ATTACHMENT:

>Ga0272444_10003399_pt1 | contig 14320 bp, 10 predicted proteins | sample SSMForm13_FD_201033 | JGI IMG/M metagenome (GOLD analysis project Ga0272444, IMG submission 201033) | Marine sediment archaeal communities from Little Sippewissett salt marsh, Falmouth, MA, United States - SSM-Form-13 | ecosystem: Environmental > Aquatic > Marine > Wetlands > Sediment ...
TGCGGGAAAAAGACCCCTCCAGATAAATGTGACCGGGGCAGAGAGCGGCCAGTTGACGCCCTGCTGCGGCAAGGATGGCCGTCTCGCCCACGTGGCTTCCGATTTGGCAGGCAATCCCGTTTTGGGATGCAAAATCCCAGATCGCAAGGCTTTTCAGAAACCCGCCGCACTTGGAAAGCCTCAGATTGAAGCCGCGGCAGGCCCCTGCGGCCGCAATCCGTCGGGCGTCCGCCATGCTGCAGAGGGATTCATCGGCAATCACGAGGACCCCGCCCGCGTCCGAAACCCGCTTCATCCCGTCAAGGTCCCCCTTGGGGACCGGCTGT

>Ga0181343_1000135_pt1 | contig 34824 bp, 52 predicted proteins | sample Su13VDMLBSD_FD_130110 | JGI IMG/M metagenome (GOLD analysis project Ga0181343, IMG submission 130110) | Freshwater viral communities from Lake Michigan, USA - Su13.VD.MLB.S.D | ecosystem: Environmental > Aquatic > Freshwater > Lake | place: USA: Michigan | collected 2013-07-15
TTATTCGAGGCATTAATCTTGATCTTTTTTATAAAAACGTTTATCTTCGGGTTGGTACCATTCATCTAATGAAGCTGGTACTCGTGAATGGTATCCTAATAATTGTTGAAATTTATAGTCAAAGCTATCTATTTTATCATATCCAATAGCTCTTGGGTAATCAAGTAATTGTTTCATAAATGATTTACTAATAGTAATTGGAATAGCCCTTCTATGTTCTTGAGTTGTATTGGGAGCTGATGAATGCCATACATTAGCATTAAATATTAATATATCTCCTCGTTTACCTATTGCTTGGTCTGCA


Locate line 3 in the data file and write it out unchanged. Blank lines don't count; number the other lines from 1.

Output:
>Ga0181343_1000135_pt1 | contig 34824 bp, 52 predicted proteins | sample Su13VDMLBSD_FD_130110 | JGI IMG/M metagenome (GOLD analysis project Ga0181343, IMG submission 130110) | Freshwater viral communities from Lake Michigan, USA - Su13.VD.MLB.S.D | ecosystem: Environmental > Aquatic > Freshwater > Lake | place: USA: Michigan | collected 2013-07-15